Tips on Using a Floating Worm

hWhen water is shallow and clear, it can be extremely difficult to keep finicky bass from running off, let alone entice them to strike. As I’ve said in the past, though, difficult is not impossible. The next time you encounter picky bass in clear, shallow water, throw a floating worm at them.  It’s one of the best ways to catch fish in these conditions, and I’ve got a few tips on how to do it effectively.

A floating worm is a soft plastic bait that floats alluringly on or just beneath the surface. You can fish a floating worm a variety of ways—cast it out and allow it to sink slowly, twitch it along the top and make its tail dance and dart, or add a small weight to the body and work it almost like a jerkbait, pulling it and allowing it to sink here and there.

To set up a floating worm for surface action, rig it flat and straight on the hook and walk it like a Zara Spook. Contrarily, if you rig it with a slight bend on the hook, you can actually make it dive like a Rapala. The possibilities are nearly endless.

When using a floating worm, you’ll most likely want to go with braided line, rather than monofilament. Because braid has no stretch, the hook point makes instant contact with the fish the moment you set the hook, which will drastically cut down on misses due to slack line. One of the big reasons you’ll miss or lose fish that hit floating worms is that they strike on a slack line, which causes you to lose some of the power on the hookset. For this reason, braid will be the way to go, especially when coupled with a long, sturdy fishing rod.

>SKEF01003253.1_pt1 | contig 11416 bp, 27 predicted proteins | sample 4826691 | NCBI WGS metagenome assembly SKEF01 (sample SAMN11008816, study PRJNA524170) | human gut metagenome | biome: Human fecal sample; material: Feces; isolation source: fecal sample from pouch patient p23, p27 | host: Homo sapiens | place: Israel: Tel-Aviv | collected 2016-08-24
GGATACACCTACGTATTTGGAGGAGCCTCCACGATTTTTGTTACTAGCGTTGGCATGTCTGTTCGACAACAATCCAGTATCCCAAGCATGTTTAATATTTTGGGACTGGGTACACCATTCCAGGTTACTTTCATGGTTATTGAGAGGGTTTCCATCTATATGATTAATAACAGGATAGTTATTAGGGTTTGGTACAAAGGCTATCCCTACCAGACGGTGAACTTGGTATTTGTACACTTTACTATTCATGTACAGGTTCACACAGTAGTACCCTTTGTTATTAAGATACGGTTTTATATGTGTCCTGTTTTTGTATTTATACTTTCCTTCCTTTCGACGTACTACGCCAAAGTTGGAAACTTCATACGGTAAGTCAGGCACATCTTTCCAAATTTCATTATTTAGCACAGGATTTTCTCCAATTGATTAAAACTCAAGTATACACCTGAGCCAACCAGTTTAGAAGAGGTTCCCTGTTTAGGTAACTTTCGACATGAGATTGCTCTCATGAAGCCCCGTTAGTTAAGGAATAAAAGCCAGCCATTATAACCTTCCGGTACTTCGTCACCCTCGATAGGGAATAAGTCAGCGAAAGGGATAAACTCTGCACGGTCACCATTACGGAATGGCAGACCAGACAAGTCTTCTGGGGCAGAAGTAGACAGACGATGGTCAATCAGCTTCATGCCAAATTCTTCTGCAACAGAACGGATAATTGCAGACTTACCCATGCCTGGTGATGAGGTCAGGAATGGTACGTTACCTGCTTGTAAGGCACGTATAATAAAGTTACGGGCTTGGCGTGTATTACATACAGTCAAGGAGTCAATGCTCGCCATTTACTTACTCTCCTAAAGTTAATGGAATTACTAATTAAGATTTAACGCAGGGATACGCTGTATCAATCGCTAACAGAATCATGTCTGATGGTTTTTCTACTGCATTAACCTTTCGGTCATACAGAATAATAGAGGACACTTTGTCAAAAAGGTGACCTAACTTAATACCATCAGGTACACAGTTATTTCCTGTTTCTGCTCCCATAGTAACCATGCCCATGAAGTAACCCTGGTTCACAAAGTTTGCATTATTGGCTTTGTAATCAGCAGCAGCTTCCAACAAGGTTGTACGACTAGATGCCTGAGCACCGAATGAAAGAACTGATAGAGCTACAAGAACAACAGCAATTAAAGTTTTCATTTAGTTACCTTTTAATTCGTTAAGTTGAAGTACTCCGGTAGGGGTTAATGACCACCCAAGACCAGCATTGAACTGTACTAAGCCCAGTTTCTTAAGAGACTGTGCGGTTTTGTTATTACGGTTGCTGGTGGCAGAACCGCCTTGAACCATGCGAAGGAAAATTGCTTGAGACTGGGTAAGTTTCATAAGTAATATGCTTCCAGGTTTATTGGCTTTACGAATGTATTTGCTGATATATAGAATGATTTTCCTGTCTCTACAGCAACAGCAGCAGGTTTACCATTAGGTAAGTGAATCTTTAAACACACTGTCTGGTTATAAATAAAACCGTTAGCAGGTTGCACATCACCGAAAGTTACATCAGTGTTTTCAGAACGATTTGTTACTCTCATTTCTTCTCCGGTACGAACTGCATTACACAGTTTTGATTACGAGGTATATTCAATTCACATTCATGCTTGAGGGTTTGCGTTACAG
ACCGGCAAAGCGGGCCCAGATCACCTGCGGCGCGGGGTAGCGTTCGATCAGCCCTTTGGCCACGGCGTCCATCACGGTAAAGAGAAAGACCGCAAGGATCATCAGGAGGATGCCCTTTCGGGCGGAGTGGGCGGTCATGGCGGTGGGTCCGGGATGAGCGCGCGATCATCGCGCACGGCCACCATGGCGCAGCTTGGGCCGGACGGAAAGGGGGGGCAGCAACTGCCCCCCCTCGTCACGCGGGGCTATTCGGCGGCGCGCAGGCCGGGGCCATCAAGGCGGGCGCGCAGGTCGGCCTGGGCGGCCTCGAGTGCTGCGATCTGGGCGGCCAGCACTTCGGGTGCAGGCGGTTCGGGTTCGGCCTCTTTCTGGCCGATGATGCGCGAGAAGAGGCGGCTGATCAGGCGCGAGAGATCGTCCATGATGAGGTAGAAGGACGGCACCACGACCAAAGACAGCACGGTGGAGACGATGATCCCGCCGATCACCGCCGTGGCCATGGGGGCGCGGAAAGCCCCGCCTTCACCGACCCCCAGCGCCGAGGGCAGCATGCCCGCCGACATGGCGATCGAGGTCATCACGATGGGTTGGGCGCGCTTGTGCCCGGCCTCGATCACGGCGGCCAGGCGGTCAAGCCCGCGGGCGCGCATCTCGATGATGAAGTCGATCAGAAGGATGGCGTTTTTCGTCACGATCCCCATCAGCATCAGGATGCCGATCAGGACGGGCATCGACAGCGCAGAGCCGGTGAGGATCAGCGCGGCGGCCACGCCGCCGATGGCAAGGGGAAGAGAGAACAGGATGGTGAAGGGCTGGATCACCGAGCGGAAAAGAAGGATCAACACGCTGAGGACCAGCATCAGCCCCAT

Of course, the line size you go with will have an effect on the worm’s action, as well, and may even add buoyancy, depending on the line itself. For instance, 20-pound braid, which has a diameter of 6-pound monofilament, will be very strong, but the thin diameter helps the worm float better.

The hooks you use will also be equally important. Some anglers recommend small, light hooks to make the worm float better, but a 4/0 or 5/0 hook is actually a better bet to ensure a good hookset. If the bigger hook causes the worm to sink too fast, though, switch to a bigger, more buoyant worm before changing to a smaller hook.

Patience and dedication will help you use a floating worm to great effect when bass are in clear, shallow water and are just unwilling to strike at much. Take the time to hone in on the right hook/worm size combination and you’ll see results in no time!